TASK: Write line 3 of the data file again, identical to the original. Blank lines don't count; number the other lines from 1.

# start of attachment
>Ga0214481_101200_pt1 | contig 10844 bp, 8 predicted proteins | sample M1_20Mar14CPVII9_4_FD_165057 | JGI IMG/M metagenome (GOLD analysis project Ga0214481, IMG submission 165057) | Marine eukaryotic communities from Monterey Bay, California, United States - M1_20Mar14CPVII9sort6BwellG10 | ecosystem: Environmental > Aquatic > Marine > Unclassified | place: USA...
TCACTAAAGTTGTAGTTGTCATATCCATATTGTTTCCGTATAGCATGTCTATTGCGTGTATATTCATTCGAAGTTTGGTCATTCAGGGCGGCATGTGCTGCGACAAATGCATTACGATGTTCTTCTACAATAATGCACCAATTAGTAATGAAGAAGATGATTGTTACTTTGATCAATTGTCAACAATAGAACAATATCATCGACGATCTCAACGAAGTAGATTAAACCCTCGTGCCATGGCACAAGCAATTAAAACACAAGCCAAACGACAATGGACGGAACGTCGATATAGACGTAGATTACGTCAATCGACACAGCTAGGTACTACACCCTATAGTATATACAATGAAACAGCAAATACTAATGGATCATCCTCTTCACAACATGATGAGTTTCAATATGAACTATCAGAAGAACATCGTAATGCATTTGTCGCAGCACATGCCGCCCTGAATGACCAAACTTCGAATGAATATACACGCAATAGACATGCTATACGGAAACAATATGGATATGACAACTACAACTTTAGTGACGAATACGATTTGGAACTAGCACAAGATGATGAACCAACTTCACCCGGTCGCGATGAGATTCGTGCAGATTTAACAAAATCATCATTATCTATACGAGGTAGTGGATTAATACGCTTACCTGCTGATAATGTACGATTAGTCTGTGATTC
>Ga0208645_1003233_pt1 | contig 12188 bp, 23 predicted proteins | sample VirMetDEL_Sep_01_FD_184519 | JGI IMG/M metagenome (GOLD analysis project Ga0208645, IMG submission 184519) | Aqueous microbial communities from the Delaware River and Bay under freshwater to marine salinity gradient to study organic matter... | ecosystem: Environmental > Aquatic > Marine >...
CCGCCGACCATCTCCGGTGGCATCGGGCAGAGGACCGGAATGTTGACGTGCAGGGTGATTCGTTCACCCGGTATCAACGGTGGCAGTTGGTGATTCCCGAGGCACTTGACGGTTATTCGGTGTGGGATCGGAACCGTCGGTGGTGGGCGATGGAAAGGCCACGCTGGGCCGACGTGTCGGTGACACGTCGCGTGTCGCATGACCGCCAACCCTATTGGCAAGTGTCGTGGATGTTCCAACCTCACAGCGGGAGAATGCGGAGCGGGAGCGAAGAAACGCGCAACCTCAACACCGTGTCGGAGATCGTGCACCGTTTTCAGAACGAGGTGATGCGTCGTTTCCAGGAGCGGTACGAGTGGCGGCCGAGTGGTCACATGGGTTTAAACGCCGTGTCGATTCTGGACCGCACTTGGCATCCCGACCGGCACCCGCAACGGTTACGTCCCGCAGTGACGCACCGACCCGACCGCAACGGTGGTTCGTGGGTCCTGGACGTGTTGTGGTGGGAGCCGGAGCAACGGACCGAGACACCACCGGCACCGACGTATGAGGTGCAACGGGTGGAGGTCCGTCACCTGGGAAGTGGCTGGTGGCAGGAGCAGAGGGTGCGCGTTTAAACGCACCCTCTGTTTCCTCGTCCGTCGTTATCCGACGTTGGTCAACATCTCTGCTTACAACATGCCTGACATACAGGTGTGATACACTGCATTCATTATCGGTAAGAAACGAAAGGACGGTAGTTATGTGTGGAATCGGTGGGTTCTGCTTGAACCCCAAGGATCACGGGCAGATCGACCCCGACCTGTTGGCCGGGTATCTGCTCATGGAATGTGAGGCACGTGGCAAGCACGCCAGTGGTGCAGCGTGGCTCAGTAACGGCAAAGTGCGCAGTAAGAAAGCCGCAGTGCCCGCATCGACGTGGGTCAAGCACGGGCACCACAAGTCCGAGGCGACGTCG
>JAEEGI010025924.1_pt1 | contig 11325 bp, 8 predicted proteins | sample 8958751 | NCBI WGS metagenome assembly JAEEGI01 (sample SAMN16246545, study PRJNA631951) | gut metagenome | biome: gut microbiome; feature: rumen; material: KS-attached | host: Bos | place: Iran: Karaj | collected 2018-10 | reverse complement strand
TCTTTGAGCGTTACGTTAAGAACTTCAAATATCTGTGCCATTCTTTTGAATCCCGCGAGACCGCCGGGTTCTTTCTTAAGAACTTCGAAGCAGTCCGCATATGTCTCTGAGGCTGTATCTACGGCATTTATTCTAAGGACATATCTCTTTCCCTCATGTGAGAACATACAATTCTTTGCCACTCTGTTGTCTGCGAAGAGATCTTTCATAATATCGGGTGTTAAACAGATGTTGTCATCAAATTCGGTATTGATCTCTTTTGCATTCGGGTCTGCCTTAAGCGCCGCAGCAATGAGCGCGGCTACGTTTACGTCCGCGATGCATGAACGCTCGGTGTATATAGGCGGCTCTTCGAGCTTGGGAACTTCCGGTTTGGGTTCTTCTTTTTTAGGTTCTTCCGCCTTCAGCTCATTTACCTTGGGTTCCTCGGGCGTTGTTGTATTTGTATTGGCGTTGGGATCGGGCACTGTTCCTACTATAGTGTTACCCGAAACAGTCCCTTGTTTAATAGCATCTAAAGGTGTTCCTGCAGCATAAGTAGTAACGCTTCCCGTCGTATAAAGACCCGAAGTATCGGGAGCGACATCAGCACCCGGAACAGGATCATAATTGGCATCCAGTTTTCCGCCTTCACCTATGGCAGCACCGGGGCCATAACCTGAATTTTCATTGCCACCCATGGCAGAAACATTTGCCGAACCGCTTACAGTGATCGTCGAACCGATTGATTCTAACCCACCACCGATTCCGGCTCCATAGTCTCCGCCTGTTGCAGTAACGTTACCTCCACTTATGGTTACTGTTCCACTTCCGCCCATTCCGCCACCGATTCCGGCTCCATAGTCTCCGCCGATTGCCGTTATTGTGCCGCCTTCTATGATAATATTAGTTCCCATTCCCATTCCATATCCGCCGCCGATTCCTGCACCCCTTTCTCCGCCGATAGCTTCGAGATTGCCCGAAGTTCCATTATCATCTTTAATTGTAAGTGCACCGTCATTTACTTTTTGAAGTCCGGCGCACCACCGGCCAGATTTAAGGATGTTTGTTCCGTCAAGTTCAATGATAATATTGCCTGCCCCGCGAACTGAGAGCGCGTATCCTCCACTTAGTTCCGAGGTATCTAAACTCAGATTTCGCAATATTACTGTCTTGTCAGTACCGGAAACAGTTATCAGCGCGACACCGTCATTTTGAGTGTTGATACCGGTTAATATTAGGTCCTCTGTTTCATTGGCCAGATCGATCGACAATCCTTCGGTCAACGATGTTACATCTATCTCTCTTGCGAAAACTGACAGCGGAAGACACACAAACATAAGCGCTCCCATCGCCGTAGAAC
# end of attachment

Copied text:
>Ga0208645_1003233_pt1 | contig 12188 bp, 23 predicted proteins | sample VirMetDEL_Sep_01_FD_184519 | JGI IMG/M metagenome (GOLD analysis project Ga0208645, IMG submission 184519) | Aqueous microbial communities from the Delaware River and Bay under freshwater to marine salinity gradient to study organic matter... | ecosystem: Environmental > Aquatic > Marine >...